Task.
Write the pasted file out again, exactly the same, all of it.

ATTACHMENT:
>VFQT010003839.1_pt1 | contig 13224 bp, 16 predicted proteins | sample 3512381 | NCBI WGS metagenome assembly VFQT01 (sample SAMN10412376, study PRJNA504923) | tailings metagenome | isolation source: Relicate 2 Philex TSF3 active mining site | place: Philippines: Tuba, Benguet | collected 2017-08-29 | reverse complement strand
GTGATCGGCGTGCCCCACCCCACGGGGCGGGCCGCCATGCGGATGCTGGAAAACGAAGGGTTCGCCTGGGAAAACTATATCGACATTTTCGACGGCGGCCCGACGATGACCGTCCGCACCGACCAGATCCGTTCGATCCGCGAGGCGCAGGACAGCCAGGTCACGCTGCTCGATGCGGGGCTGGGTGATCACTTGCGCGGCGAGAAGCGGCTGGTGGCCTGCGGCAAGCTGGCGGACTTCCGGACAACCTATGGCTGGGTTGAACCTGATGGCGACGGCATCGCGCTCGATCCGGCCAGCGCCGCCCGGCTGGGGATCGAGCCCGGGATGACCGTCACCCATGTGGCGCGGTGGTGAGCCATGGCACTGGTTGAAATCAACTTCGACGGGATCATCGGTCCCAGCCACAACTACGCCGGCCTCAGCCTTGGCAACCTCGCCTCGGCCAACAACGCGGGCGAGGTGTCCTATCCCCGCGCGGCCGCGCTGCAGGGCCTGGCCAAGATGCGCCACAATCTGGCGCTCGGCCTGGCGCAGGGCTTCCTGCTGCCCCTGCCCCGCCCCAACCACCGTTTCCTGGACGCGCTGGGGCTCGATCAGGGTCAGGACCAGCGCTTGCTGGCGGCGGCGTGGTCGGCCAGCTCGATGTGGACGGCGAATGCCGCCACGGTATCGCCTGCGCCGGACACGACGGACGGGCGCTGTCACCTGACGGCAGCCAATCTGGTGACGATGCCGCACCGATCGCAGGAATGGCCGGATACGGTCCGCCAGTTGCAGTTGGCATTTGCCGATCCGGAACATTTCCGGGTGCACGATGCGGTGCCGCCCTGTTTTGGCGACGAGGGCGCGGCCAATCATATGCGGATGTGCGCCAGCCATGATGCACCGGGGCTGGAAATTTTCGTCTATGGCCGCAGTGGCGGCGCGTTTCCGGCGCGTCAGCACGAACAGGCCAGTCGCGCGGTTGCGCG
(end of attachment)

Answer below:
>VFQT010003839.1_pt1 | contig 13224 bp, 16 predicted proteins | sample 3512381 | NCBI WGS metagenome assembly VFQT01 (sample SAMN10412376, study PRJNA504923) | tailings metagenome | isolation source: Relicate 2 Philex TSF3 active mining site | place: Philippines: Tuba, Benguet | collected 2017-08-29 | reverse complement strand
GTGATCGGCGTGCCCCACCCCACGGGGCGGGCCGCCATGCGGATGCTGGAAAACGAAGGGTTCGCCTGGGAAAACTATATCGACATTTTCGACGGCGGCCCGACGATGACCGTCCGCACCGACCAGATCCGTTCGATCCGCGAGGCGCAGGACAGCCAGGTCACGCTGCTCGATGCGGGGCTGGGTGATCACTTGCGCGGCGAGAAGCGGCTGGTGGCCTGCGGCAAGCTGGCGGACTTCCGGACAACCTATGGCTGGGTTGAACCTGATGGCGACGGCATCGCGCTCGATCCGGCCAGCGCCGCCCGGCTGGGGATCGAGCCCGGGATGACCGTCACCCATGTGGCGCGGTGGTGAGCCATGGCACTGGTTGAAATCAACTTCGACGGGATCATCGGTCCCAGCCACAACTACGCCGGCCTCAGCCTTGGCAACCTCGCCTCGGCCAACAACGCGGGCGAGGTGTCCTATCCCCGCGCGGCCGCGCTGCAGGGCCTGGCCAAGATGCGCCACAATCTGGCGCTCGGCCTGGCGCAGGGCTTCCTGCTGCCCCTGCCCCGCCCCAACCACCGTTTCCTGGACGCGCTGGGGCTCGATCAGGGTCAGGACCAGCGCTTGCTGGCGGCGGCGTGGTCGGCCAGCTCGATGTGGACGGCGAATGCCGCCACGGTATCGCCTGCGCCGGACACGACGGACGGGCGCTGTCACCTGACGGCAGCCAATCTGGTGACGATGCCGCACCGATCGCAGGAATGGCCGGATACGGTCCGCCAGTTGCAGTTGGCATTTGCCGATCCGGAACATTTCCGGGTGCACGATGCGGTGCCGCCCTGTTTTGGCGACGAGGGCGCGGCCAATCATATGCGGATGTGCGCCAGCCATGATGCACCGGGGCTGGAAATTTTCGTCTATGGCCGCAGTGGCGGCGCGTTTCCGGCGCGTCAGCACGAACAGGCCAGTCGCGCGGTTGCGCG